An otterly unusual sight
IHEARD barking outside, then Kate came in with the dogs. ‘Guess who we met in the garden.’ It’s too early for the postman. A rat? ‘No, much better.’ This is a country pastime: who I met on the lane/what did this cost/famous actor spotted in town. You can play it fast or slow.
‘Farm animal?’ ‘Wild one.’ ‘Weasel?’ No. ‘Muntjac? Stag?’ All wrong. ‘Bigger than a cat. Guess. Smaller than a dog.’
‘This week, the fields around Dorchester were barred in silver, mackerel like the sky’
I settled for hare. After all, hares are reasonably common on the hill, not often spotted down here in the valley. There are deer beyond the walls, in the copse in the bottom; rarely do I follow a hare running die-straight along the lane, always bigger than I expected. I once gutted a hare and blew into the lungs to show biology to the children, giving myself a fright when they puffed up to twice the size of my own head.
Hare was wrong, too. You’ll appreciate what a good game this is. The best animal version we played was with a skull we mounted on the bonnet of the van one summer, driving back down to Dorset from the Outer Hebrides. We still try it on visitors, a thin trickle of Hebridean sand sifting from the enormous eye sockets. Huge head, thick bone, teeth, British mammal. People turn it over in their hands, but nobody ever guesses that it’s a seal.
Kate’s mystery visitor wasn’t a hare, a deer or a badger or a big cat (we get those, too). She saw it turn its head and undulate away across the grass, into the farmyard. The dogs came in. Kate came in, eyes shining. Otter, of course.
The sighting is more remarkable when you consider that the house and its gardens stand at the head of the valley, half a mile above the springs that feed the lake and then, cascading down a picturesque waterfall, turn our River Bride into the largest short river in England. It’s less than 10 miles to the sea, but wet enough for making water meadows, which arrived around the time of the Civil War and lasted until the agricultural depression and cheap fertiliser finished them off in the late 19th century.
The course of the river is full of old sluices, ditches and elaborate stonework around the hump-backed bridges. Some of the sluice-gate channels are hefty, others lost in hedge and bramble. On the meadows, mysterious shallow arches show where carts were once brought onto the grass.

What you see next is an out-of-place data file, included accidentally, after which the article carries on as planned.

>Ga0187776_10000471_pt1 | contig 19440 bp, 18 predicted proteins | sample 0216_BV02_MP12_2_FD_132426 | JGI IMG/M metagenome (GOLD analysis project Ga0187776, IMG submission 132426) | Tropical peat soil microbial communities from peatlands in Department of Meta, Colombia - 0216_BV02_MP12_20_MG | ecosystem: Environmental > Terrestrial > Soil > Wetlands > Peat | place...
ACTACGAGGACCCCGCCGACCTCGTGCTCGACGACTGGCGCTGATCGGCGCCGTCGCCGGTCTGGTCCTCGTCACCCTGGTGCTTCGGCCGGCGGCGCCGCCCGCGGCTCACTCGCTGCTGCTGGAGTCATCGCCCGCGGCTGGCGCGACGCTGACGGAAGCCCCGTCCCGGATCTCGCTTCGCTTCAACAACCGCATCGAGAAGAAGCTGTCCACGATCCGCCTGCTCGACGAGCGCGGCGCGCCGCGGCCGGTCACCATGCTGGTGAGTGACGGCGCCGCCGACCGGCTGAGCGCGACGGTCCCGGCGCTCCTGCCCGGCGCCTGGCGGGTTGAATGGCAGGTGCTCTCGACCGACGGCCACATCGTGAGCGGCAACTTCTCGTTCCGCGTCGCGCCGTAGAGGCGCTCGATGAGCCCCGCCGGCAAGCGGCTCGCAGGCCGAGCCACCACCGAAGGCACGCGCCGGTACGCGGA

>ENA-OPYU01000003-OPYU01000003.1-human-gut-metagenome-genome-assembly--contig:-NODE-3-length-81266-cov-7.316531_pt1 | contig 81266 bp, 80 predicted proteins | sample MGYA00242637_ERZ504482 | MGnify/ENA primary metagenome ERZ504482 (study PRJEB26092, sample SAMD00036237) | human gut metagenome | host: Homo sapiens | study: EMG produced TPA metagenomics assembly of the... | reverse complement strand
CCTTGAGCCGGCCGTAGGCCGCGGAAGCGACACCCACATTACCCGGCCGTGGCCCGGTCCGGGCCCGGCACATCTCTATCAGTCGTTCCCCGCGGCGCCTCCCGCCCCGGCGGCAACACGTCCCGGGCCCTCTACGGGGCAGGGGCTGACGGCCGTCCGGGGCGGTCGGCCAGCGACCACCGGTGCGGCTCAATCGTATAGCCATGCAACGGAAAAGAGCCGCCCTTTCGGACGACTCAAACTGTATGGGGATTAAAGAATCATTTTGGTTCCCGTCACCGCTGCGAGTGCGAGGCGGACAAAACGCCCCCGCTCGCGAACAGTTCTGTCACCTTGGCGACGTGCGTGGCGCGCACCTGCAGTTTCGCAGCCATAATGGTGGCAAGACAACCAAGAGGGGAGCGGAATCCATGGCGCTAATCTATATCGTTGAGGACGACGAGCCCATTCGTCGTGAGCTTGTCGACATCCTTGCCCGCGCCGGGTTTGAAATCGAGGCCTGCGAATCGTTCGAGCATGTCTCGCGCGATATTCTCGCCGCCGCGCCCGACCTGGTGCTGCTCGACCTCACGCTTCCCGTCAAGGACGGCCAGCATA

‘Drowning’ or ‘floating’ the meadows created a farming revolution. The water was made to creep across the fields in late winter to keep the frost off the land, which is why such pains were taken to keep the water moving. You brought it in at a walk and off at a gallop was the axiom.
It turned a virtuous circle: the grass started growing six weeks early, so farmers could feed their sheep on the meadows instead of on expensive fodder. Cheaper feed meant more sheep, which were folded on the hillsides at night—they mainly dung at night—which manured the arable crops. Less winter fodder had to be grown and laid by, so more corn—or, down here, flax—went to market. As the flocks ballooned, selective breeding could begin.
The abandoned channels sometimes fill after heavy rain: this week, the fields around Dorchester were barred in silver, mackerel like the sky. It’s an oddly moving sight: a faded vision of the past, the lost skills and patient toil.
I’m thinking about meadows for a novel, in which a man arrives to create them in this valley after the Civil War, digging up more than ditches in the process. I have a gloomy working title, The Drowner, but The Floater sounds a lot worse so I’m going with it for the moment.
I’ve also been reading for the Stanfords Dolman Travel Book of the Year Award, wearing out several armchairs as I travel from the Pyrenees to Ohio and back, via Paddington station and bush tucker in Adelaide. We’ve got down to the shortlist without blood being spilled, but I sense the judges sharpening their pencils for the final scrap: veterans such as Paul Theroux and Elisabeth Luard face competition from newcomers including Julian Sarayer. The announcement is on February 2.
The book I’m looking for now in the heaps and piles around the house is Otter Country, by Miriam Darlington, which I first read on holiday on South Uist, on the very beach where we found the seal skull. I chanced to glance up and there, lop-lolloping down onto the hard sand through the marram grass, was a creature I had never in my life seen so clearly. Do guess.
Jason Goodwin is the author of the ‘Yashim’ detective series, which now has its own cookbook, Yashim Cooks Istanbul (Argonaut). He lives in Dorset